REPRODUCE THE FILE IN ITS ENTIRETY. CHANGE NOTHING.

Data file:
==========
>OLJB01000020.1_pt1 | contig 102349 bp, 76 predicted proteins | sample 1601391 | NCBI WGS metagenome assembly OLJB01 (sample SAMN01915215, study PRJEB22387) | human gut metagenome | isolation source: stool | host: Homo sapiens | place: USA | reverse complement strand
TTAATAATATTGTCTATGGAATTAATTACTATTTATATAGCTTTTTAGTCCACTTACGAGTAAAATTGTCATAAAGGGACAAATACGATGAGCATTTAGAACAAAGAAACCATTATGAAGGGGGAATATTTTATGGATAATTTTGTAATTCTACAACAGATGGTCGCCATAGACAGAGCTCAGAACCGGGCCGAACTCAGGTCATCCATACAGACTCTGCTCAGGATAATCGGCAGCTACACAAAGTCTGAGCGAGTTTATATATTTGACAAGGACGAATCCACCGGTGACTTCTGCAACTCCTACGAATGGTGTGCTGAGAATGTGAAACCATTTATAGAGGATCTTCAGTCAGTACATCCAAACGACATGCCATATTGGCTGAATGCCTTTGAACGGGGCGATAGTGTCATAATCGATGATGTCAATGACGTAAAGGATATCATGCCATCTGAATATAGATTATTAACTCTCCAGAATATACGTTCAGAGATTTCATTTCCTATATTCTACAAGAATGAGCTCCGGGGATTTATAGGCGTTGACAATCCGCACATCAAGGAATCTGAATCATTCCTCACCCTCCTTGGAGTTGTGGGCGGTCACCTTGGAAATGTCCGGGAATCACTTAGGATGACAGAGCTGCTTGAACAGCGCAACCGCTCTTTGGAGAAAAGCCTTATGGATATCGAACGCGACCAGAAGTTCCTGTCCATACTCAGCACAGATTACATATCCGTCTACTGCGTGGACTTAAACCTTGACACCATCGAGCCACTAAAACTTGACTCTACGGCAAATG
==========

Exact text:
>OLJB01000020.1_pt1 | contig 102349 bp, 76 predicted proteins | sample 1601391 | NCBI WGS metagenome assembly OLJB01 (sample SAMN01915215, study PRJEB22387) | human gut metagenome | isolation source: stool | host: Homo sapiens | place: USA | reverse complement strand
TTAATAATATTGTCTATGGAATTAATTACTATTTATATAGCTTTTTAGTCCACTTACGAGTAAAATTGTCATAAAGGGACAAATACGATGAGCATTTAGAACAAAGAAACCATTATGAAGGGGGAATATTTTATGGATAATTTTGTAATTCTACAACAGATGGTCGCCATAGACAGAGCTCAGAACCGGGCCGAACTCAGGTCATCCATACAGACTCTGCTCAGGATAATCGGCAGCTACACAAAGTCTGAGCGAGTTTATATATTTGACAAGGACGAATCCACCGGTGACTTCTGCAACTCCTACGAATGGTGTGCTGAGAATGTGAAACCATTTATAGAGGATCTTCAGTCAGTACATCCAAACGACATGCCATATTGGCTGAATGCCTTTGAACGGGGCGATAGTGTCATAATCGATGATGTCAATGACGTAAAGGATATCATGCCATCTGAATATAGATTATTAACTCTCCAGAATATACGTTCAGAGATTTCATTTCCTATATTCTACAAGAATGAGCTCCGGGGATTTATAGGCGTTGACAATCCGCACATCAAGGAATCTGAATCATTCCTCACCCTCCTTGGAGTTGTGGGCGGTCACCTTGGAAATGTCCGGGAATCACTTAGGATGACAGAGCTGCTTGAACAGCGCAACCGCTCTTTGGAGAAAAGCCTTATGGATATCGAACGCGACCAGAAGTTCCTGTCCATACTCAGCACAGATTACATATCCGTCTACTGCGTGGACTTAAACCTTGACACCATCGAGCCACTAAAACTTGACTCTACGGCAAATG